Professional organizations in science, technology, engineering and mathematics (STEM) fields could more effectively collect data on underrepresented groups in their fields, according to a new survey published March 31 in Science. With more robust information, STEM organizations could better target efforts to recruit and retain a more diverse membership.
“We want to start a conversation among STEM organizations,” said Nicholas Burnett, lead author of the study and a postdoctoral researcher in the Department of Neurobiology, Physiology and Behavior at the University of California, Davis. “The ultimate goal is to increase representation of these groups, and you can’t do that without knowing where to target resources.”
Burnett’s coauthors on the study are: Alyssa Hernandez, Harvard University; Emily King, UC Berkeley; Richelle Tanner, Chapman University; and Kathryn Wilsterman, University of Montana, Missoula.
The researchers surveyed 164 U. S.-based STEM organizations, drawn mostly from a list of societies affiliated with the American Association for the Advancement of Science. The organizations were asked about the kinds of demographic information they collected on their members and conference attendees, and how they put it to use. Survey results were not associated with any particular organization, and the researchers did not ask for actual demographic information from the respondents: only what categories of information were collected.
Seventy-three organizations responded to the survey, representing over 700,000 constituents in a range of fields from life sciences and physical sciences to mathematics and technology.
While most organizations (80 percent) collected some demographic data, exactly what they collected varied. Many organizations followed the kind of breakdown used by federal agencies, offering a number of options for “race and ethnicity” but also lumping together several disparate groups under one category (such as “Asian American and Pacific Islander”).
Gaps in data
Some groups were widely ignored. While 60 percent of respondents were collecting at least some information on “gender identity” and “race and ethnicity,” for example, just 15 percent collected data on “disability status” and “sexual orientation.” The omission of these groups is surprising given the well-documented discrimination against, and underrepresentation of these groups in STEM, the authors wrote.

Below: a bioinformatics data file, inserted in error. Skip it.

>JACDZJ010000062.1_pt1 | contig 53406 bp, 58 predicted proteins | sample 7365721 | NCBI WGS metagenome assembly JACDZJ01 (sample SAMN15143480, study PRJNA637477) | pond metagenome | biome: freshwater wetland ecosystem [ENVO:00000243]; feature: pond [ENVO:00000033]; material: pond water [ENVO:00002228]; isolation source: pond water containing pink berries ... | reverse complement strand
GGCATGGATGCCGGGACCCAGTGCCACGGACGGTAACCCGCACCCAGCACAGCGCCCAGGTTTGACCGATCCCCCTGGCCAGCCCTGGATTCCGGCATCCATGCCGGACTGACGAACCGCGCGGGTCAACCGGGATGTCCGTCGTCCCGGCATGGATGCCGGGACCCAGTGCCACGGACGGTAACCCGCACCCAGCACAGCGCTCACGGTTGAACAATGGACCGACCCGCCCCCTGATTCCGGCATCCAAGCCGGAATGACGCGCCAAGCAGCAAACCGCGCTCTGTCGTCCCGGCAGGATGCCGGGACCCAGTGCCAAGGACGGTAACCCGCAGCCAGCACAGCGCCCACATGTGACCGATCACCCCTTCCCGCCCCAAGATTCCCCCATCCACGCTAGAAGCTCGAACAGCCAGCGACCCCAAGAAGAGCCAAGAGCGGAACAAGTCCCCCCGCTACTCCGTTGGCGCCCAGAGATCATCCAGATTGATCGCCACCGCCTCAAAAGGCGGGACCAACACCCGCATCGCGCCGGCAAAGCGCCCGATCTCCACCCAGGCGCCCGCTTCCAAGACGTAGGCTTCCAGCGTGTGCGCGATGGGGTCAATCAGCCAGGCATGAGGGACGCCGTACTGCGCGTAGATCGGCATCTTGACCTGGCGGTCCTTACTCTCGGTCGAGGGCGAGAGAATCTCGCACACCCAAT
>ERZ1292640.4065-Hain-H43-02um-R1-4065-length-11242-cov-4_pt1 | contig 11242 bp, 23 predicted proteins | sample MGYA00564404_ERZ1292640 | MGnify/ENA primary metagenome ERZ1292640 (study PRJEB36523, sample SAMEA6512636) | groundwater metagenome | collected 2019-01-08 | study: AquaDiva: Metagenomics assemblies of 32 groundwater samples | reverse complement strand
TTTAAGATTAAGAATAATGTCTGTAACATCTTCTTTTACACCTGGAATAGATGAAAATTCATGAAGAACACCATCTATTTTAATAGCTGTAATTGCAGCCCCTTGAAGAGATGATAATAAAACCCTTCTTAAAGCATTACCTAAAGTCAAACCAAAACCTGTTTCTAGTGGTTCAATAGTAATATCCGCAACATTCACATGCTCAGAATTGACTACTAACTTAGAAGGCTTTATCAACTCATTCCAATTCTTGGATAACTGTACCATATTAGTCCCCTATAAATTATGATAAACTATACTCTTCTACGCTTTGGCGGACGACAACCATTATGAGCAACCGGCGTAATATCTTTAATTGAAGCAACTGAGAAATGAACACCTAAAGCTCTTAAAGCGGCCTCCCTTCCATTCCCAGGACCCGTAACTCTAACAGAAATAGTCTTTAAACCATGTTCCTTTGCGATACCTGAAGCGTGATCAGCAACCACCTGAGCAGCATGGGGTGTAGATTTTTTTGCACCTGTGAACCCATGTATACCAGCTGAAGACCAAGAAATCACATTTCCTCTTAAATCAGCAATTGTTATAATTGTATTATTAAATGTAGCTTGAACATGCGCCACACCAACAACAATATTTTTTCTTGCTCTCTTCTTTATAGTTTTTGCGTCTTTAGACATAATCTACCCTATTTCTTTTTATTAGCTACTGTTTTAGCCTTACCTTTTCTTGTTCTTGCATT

The researchers suggested several models for guiding survey design. STEM organizations might seek to benchmark their own surveys against nationally collected data, for example from the National Science Foundation’s Survey of Earned Doctorates, the U.S. Census Bureau’s American Community Survey and the Centers for Disease Control and Prevention’s National Health Interview Survey. But these surveys also vary in the categories of information collected. For example, the NSF survey uses a single “Asian” category while the Census Bureau’s survey and the National Health Interview Survey recognize seven distinct Asian identities.
The National Health Interview Survey did better than most in splitting out groups that are normally lumped together, Burnett said, but it still does not collect enough information on gender identity.
“Organizations are stuck between following their federal funders, or responding to the social climate and collecting more accurate information,” Burnett said.
Most respondents (87.5 percent) said they were collecting demographic data for some specific purpose, with the most common being “monitoring” and “resource planning.”
“It’s kind of shocking that some organizations are collecting data but aren’t doing anything with it,” Burnett said.
The researchers hope that the study will provoke discussion in the STEM community, further research and action.
“Many organizations were genuinely interested in our study and want to do better,” Burnett said.
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A push for inclusive data collection in STEM organizations
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